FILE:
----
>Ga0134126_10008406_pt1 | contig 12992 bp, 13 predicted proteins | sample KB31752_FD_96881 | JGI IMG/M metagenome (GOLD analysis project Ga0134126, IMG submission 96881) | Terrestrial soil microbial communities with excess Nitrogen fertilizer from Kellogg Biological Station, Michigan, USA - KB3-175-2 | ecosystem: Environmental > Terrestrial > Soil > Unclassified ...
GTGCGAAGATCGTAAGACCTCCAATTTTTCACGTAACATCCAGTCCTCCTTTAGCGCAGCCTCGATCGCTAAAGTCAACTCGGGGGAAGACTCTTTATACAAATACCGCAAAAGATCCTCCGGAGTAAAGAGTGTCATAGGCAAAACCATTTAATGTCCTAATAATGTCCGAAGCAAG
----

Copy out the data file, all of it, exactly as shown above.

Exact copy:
>Ga0134126_10008406_pt1 | contig 12992 bp, 13 predicted proteins | sample KB31752_FD_96881 | JGI IMG/M metagenome (GOLD analysis project Ga0134126, IMG submission 96881) | Terrestrial soil microbial communities with excess Nitrogen fertilizer from Kellogg Biological Station, Michigan, USA - KB3-175-2 | ecosystem: Environmental > Terrestrial > Soil > Unclassified ...
GTGCGAAGATCGTAAGACCTCCAATTTTTCACGTAACATCCAGTCCTCCTTTAGCGCAGCCTCGATCGCTAAAGTCAACTCGGGGGAAGACTCTTTATACAAATACCGCAAAAGATCCTCCGGAGTAAAGAGTGTCATAGGCAAAACCATTTAATGTCCTAATAATGTCCGAAGCAAG